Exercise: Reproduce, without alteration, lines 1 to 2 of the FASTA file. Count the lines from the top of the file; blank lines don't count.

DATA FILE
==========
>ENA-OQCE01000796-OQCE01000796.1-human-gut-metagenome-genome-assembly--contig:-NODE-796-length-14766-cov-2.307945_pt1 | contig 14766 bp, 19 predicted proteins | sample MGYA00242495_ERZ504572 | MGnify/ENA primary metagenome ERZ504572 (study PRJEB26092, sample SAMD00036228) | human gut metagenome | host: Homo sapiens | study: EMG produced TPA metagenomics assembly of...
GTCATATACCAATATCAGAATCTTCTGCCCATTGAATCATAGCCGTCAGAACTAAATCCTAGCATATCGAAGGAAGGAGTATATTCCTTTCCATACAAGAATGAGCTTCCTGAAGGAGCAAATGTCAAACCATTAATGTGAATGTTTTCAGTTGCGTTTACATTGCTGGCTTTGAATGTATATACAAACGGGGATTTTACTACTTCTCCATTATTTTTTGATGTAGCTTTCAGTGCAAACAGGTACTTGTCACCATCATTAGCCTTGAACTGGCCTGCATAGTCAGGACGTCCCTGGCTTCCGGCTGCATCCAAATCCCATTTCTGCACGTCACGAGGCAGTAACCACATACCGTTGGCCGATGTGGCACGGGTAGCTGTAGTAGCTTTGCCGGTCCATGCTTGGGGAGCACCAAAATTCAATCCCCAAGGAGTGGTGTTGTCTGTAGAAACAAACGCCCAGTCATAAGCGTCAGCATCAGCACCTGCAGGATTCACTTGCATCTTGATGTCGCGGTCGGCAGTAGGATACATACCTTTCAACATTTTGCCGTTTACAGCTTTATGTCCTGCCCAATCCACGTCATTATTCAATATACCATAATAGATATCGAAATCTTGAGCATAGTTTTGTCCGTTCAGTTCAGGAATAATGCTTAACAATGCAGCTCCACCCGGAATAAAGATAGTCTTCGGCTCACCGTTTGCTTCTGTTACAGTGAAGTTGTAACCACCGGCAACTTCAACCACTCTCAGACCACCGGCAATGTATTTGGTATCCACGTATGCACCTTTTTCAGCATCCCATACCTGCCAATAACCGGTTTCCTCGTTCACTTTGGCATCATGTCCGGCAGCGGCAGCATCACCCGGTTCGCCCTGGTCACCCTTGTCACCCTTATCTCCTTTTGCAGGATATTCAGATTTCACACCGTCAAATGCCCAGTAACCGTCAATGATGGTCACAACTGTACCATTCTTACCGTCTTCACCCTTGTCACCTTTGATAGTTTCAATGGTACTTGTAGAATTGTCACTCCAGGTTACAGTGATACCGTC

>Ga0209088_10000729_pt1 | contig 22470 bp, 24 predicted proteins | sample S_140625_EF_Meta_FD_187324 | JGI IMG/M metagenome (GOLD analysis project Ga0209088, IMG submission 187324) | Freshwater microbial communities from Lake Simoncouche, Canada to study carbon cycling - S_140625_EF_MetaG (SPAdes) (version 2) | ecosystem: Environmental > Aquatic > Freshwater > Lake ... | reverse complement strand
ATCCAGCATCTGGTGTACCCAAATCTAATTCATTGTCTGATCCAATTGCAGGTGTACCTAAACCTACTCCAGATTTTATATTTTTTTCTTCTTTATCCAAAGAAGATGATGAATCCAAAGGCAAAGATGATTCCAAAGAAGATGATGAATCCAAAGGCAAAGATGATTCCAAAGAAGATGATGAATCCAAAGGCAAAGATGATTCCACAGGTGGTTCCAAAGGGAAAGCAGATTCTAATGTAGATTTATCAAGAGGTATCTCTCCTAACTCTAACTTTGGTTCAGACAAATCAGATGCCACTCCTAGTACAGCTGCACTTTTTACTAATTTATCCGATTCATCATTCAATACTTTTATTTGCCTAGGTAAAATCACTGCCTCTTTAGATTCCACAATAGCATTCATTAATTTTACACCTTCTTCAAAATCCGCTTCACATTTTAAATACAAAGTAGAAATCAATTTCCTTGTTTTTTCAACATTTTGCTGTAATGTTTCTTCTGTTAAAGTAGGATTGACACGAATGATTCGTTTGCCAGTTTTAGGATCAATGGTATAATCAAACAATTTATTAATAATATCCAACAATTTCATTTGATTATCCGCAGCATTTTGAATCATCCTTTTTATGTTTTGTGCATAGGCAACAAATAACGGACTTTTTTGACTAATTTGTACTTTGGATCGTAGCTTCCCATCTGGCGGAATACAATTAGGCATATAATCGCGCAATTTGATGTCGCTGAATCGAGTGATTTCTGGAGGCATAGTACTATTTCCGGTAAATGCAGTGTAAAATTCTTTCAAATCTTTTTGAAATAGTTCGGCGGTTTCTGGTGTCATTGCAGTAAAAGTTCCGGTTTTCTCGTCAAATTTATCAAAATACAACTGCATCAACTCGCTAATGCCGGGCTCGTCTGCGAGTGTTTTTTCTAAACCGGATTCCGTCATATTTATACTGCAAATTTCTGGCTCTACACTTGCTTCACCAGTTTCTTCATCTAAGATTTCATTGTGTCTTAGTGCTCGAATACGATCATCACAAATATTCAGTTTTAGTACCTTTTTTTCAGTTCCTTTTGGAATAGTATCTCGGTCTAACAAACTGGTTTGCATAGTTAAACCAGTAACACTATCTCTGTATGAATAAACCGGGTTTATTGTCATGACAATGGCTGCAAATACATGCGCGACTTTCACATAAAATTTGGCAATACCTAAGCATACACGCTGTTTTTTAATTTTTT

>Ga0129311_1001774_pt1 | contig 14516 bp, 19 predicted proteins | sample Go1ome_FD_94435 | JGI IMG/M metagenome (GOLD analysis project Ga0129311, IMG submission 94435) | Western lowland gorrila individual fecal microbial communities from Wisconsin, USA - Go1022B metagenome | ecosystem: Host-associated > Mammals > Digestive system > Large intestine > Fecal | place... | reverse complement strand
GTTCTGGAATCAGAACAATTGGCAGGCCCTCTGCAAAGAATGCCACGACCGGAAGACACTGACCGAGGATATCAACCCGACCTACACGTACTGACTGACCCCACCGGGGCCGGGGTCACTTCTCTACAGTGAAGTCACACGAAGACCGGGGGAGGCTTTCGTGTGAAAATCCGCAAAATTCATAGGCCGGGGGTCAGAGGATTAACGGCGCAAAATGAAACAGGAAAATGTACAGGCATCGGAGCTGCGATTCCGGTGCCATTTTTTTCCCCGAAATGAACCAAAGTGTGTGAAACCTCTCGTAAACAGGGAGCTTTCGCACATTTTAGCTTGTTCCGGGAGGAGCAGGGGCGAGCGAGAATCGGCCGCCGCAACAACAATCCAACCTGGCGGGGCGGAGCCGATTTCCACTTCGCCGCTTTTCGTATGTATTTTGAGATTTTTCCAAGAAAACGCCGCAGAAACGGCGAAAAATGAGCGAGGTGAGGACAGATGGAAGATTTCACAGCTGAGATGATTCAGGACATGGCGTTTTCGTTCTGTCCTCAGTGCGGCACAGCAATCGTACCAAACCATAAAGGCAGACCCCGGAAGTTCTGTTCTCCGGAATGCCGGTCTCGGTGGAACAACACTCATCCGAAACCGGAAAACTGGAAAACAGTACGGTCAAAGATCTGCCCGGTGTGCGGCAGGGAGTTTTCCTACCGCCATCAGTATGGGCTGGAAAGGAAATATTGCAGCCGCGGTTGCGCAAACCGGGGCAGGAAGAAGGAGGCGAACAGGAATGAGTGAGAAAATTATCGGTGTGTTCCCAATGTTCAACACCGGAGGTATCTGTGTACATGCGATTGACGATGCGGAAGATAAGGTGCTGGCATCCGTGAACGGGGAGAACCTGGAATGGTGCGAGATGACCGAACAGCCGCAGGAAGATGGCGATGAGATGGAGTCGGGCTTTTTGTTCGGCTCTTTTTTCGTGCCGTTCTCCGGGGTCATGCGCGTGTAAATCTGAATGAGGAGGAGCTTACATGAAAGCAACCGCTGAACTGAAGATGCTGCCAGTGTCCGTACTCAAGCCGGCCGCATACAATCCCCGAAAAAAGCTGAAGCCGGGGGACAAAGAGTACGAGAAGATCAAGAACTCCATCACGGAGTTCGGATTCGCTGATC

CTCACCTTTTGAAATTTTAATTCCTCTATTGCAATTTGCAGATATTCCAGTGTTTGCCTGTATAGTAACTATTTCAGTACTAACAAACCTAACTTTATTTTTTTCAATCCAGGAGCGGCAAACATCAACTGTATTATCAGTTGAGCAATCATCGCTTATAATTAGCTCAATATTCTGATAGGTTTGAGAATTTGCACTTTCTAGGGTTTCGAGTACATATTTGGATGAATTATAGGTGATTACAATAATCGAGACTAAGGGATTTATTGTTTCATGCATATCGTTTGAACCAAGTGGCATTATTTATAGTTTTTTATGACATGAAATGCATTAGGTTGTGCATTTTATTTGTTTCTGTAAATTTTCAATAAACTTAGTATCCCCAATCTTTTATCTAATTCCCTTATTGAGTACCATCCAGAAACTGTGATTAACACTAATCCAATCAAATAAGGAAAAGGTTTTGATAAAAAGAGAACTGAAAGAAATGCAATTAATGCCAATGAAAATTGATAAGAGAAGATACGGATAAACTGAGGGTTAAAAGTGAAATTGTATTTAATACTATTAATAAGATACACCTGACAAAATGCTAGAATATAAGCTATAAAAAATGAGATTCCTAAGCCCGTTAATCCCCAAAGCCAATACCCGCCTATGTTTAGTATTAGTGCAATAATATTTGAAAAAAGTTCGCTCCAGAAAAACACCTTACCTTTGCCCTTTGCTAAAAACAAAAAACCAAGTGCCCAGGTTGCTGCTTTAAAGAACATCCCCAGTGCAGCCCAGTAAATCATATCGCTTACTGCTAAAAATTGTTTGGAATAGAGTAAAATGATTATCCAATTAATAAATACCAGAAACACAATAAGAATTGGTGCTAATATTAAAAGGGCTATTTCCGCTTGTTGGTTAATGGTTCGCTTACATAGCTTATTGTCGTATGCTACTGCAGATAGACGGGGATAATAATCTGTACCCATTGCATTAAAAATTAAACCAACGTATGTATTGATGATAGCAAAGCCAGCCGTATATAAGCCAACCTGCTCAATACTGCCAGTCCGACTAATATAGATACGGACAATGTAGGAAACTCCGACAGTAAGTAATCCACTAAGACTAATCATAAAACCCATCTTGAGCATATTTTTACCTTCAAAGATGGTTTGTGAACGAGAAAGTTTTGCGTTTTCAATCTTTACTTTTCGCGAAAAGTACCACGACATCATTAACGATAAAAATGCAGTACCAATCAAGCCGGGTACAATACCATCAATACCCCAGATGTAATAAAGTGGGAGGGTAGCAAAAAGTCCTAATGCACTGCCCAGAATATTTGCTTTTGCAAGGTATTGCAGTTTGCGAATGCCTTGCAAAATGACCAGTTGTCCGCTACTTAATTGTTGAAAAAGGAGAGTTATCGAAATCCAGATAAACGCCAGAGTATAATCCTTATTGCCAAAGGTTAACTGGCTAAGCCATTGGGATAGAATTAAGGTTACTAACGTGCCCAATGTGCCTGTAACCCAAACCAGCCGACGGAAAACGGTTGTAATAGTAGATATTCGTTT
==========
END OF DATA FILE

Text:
>ENA-OQCE01000796-OQCE01000796.1-human-gut-metagenome-genome-assembly--contig:-NODE-796-length-14766-cov-2.307945_pt1 | contig 14766 bp, 19 predicted proteins | sample MGYA00242495_ERZ504572 | MGnify/ENA primary metagenome ERZ504572 (study PRJEB26092, sample SAMD00036228) | human gut metagenome | host: Homo sapiens | study: EMG produced TPA metagenomics assembly of...
GTCATATACCAATATCAGAATCTTCTGCCCATTGAATCATAGCCGTCAGAACTAAATCCTAGCATATCGAAGGAAGGAGTATATTCCTTTCCATACAAGAATGAGCTTCCTGAAGGAGCAAATGTCAAACCATTAATGTGAATGTTTTCAGTTGCGTTTACATTGCTGGCTTTGAATGTATATACAAACGGGGATTTTACTACTTCTCCATTATTTTTTGATGTAGCTTTCAGTGCAAACAGGTACTTGTCACCATCATTAGCCTTGAACTGGCCTGCATAGTCAGGACGTCCCTGGCTTCCGGCTGCATCCAAATCCCATTTCTGCACGTCACGAGGCAGTAACCACATACCGTTGGCCGATGTGGCACGGGTAGCTGTAGTAGCTTTGCCGGTCCATGCTTGGGGAGCACCAAAATTCAATCCCCAAGGAGTGGTGTTGTCTGTAGAAACAAACGCCCAGTCATAAGCGTCAGCATCAGCACCTGCAGGATTCACTTGCATCTTGATGTCGCGGTCGGCAGTAGGATACATACCTTTCAACATTTTGCCGTTTACAGCTTTATGTCCTGCCCAATCCACGTCATTATTCAATATACCATAATAGATATCGAAATCTTGAGCATAGTTTTGTCCGTTCAGTTCAGGAATAATGCTTAACAATGCAGCTCCACCCGGAATAAAGATAGTCTTCGGCTCACCGTTTGCTTCTGTTACAGTGAAGTTGTAACCACCGGCAACTTCAACCACTCTCAGACCACCGGCAATGTATTTGGTATCCACGTATGCACCTTTTTCAGCATCCCATACCTGCCAATAACCGGTTTCCTCGTTCACTTTGGCATCATGTCCGGCAGCGGCAGCATCACCCGGTTCGCCCTGGTCACCCTTGTCACCCTTATCTCCTTTTGCAGGATATTCAGATTTCACACCGTCAAATGCCCAGTAACCGTCAATGATGGTCACAACTGTACCATTCTTACCGTCTTCACCCTTGTCACCTTTGATAGTTTCAATGGTACTTGTAGAATTGTCACTCCAGGTTACAGTGATACCGTC